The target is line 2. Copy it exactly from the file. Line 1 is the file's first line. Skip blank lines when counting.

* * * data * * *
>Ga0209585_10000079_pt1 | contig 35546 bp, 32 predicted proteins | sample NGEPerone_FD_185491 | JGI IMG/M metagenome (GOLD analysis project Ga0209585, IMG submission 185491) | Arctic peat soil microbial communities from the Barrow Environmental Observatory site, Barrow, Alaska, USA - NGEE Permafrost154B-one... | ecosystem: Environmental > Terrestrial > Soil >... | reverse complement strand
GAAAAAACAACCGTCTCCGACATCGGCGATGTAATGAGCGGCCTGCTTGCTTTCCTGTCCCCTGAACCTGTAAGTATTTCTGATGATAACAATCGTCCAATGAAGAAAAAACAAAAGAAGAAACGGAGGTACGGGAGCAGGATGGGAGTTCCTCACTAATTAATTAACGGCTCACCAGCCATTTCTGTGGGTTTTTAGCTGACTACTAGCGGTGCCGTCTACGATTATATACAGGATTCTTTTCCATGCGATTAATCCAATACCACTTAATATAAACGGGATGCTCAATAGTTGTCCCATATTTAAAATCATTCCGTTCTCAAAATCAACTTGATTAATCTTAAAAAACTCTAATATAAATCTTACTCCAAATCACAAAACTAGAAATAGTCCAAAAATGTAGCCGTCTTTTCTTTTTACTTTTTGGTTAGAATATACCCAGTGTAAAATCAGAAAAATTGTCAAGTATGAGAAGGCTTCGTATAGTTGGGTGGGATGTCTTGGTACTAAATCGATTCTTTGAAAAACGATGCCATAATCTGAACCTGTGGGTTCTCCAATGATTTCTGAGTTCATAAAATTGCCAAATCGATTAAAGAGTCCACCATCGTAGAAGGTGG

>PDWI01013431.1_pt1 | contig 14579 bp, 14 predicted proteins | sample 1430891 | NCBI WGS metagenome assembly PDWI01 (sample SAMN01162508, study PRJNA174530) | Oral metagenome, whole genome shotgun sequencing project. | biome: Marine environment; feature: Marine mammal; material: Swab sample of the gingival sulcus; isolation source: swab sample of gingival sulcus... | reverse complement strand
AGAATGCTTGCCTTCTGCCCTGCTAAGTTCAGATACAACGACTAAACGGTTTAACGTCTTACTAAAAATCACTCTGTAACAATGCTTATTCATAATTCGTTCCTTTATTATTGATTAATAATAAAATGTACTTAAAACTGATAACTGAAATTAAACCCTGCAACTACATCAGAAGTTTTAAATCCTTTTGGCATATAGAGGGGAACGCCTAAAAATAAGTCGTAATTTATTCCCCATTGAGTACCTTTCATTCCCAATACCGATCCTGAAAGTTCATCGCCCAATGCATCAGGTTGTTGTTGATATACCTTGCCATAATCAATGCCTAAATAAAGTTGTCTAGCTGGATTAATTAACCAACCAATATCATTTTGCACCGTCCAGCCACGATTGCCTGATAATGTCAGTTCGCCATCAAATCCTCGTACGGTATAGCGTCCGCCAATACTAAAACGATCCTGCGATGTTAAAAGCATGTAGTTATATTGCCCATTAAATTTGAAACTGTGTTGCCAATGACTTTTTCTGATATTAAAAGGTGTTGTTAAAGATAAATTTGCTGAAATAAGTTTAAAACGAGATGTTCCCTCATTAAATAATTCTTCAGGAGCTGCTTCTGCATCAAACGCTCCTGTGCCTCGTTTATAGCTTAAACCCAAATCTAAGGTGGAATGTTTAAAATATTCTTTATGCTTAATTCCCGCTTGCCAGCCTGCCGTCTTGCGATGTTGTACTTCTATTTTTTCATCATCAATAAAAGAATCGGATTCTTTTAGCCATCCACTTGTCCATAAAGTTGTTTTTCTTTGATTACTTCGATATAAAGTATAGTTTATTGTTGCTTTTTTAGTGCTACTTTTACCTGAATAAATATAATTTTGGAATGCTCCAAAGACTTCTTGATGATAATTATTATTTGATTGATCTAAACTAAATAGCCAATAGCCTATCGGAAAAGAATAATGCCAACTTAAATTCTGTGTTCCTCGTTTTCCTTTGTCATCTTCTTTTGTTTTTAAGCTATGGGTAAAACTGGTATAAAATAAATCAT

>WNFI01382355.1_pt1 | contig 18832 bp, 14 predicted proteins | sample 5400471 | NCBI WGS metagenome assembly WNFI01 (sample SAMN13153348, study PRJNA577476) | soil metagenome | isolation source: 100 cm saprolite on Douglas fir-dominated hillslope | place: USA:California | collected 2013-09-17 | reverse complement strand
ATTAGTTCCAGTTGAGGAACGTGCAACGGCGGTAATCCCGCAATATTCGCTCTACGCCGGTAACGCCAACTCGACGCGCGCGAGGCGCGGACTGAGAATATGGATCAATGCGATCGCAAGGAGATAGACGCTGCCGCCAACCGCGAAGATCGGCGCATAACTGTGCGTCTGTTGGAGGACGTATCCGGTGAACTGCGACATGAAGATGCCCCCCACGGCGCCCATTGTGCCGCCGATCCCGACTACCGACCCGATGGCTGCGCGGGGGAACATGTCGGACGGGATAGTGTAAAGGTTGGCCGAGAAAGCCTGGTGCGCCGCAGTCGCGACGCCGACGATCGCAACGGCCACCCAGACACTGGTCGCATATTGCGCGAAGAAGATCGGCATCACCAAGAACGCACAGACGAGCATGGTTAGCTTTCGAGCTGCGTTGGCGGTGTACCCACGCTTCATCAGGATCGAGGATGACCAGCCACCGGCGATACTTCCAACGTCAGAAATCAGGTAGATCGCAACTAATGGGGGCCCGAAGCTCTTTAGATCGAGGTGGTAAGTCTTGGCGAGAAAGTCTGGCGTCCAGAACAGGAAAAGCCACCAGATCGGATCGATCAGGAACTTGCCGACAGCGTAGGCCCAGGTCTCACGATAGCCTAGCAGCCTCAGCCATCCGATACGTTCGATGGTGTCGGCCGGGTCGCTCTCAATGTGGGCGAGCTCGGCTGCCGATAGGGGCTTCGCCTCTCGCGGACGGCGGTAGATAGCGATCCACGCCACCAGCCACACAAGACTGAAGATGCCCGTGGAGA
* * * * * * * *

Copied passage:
GAAAAAACAACCGTCTCCGACATCGGCGATGTAATGAGCGGCCTGCTTGCTTTCCTGTCCCCTGAACCTGTAAGTATTTCTGATGATAACAATCGTCCAATGAAGAAAAAACAAAAGAAGAAACGGAGGTACGGGAGCAGGATGGGAGTTCCTCACTAATTAATTAACGGCTCACCAGCCATTTCTGTGGGTTTTTAGCTGACTACTAGCGGTGCCGTCTACGATTATATACAGGATTCTTTTCCATGCGATTAATCCAATACCACTTAATATAAACGGGATGCTCAATAGTTGTCCCATATTTAAAATCATTCCGTTCTCAAAATCAACTTGATTAATCTTAAAAAACTCTAATATAAATCTTACTCCAAATCACAAAACTAGAAATAGTCCAAAAATGTAGCCGTCTTTTCTTTTTACTTTTTGGTTAGAATATACCCAGTGTAAAATCAGAAAAATTGTCAAGTATGAGAAGGCTTCGTATAGTTGGGTGGGATGTCTTGGTACTAAATCGATTCTTTGAAAAACGATGCCATAATCTGAACCTGTGGGTTCTCCAATGATTTCTGAGTTCATAAAATTGCCAAATCGATTAAAGAGTCCACCATCGTAGAAGGTGG